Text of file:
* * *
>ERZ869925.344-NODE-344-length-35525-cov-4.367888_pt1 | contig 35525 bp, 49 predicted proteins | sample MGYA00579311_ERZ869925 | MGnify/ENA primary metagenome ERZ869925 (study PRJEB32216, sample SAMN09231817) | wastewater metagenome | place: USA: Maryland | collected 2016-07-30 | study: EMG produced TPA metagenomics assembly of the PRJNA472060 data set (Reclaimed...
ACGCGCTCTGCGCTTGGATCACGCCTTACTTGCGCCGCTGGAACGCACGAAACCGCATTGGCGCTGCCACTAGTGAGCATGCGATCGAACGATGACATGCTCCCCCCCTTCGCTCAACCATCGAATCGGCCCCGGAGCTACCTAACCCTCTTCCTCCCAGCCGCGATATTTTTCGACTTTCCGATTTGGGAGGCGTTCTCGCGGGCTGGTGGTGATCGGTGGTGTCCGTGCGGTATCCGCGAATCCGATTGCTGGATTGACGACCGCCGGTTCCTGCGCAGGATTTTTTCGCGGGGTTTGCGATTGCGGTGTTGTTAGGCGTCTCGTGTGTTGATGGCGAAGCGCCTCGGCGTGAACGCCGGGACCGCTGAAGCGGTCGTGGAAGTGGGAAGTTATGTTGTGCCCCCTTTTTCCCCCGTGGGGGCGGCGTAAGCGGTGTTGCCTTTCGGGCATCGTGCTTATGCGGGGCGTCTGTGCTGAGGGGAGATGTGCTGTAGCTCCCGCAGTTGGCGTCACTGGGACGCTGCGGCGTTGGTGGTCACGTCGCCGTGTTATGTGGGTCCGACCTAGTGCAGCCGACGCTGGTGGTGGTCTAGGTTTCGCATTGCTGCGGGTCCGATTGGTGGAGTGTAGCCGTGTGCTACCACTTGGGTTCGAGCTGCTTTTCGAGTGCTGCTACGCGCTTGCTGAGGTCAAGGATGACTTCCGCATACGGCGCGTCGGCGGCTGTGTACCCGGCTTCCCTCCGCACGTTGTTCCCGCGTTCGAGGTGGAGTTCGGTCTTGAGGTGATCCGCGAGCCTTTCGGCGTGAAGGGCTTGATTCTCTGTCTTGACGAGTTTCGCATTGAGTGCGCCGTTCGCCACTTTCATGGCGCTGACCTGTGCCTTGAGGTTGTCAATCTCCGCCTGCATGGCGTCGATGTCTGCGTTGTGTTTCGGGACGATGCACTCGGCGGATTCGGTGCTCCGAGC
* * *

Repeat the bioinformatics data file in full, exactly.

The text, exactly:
>ERZ869925.344-NODE-344-length-35525-cov-4.367888_pt1 | contig 35525 bp, 49 predicted proteins | sample MGYA00579311_ERZ869925 | MGnify/ENA primary metagenome ERZ869925 (study PRJEB32216, sample SAMN09231817) | wastewater metagenome | place: USA: Maryland | collected 2016-07-30 | study: EMG produced TPA metagenomics assembly of the PRJNA472060 data set (Reclaimed...
ACGCGCTCTGCGCTTGGATCACGCCTTACTTGCGCCGCTGGAACGCACGAAACCGCATTGGCGCTGCCACTAGTGAGCATGCGATCGAACGATGACATGCTCCCCCCCTTCGCTCAACCATCGAATCGGCCCCGGAGCTACCTAACCCTCTTCCTCCCAGCCGCGATATTTTTCGACTTTCCGATTTGGGAGGCGTTCTCGCGGGCTGGTGGTGATCGGTGGTGTCCGTGCGGTATCCGCGAATCCGATTGCTGGATTGACGACCGCCGGTTCCTGCGCAGGATTTTTTCGCGGGGTTTGCGATTGCGGTGTTGTTAGGCGTCTCGTGTGTTGATGGCGAAGCGCCTCGGCGTGAACGCCGGGACCGCTGAAGCGGTCGTGGAAGTGGGAAGTTATGTTGTGCCCCCTTTTTCCCCCGTGGGGGCGGCGTAAGCGGTGTTGCCTTTCGGGCATCGTGCTTATGCGGGGCGTCTGTGCTGAGGGGAGATGTGCTGTAGCTCCCGCAGTTGGCGTCACTGGGACGCTGCGGCGTTGGTGGTCACGTCGCCGTGTTATGTGGGTCCGACCTAGTGCAGCCGACGCTGGTGGTGGTCTAGGTTTCGCATTGCTGCGGGTCCGATTGGTGGAGTGTAGCCGTGTGCTACCACTTGGGTTCGAGCTGCTTTTCGAGTGCTGCTACGCGCTTGCTGAGGTCAAGGATGACTTCCGCATACGGCGCGTCGGCGGCTGTGTACCCGGCTTCCCTCCGCACGTTGTTCCCGCGTTCGAGGTGGAGTTCGGTCTTGAGGTGATCCGCGAGCCTTTCGGCGTGAAGGGCTTGATTCTCTGTCTTGACGAGTTTCGCATTGAGTGCGCCGTTCGCCACTTTCATGGCGCTGACCTGTGCCTTGAGGTTGTCAATCTCCGCCTGCATGGCGTCGATGTCTGCGTTGTGTTTCGGGACGATGCACTCGGCGGATTCGGTGCTCCGAGC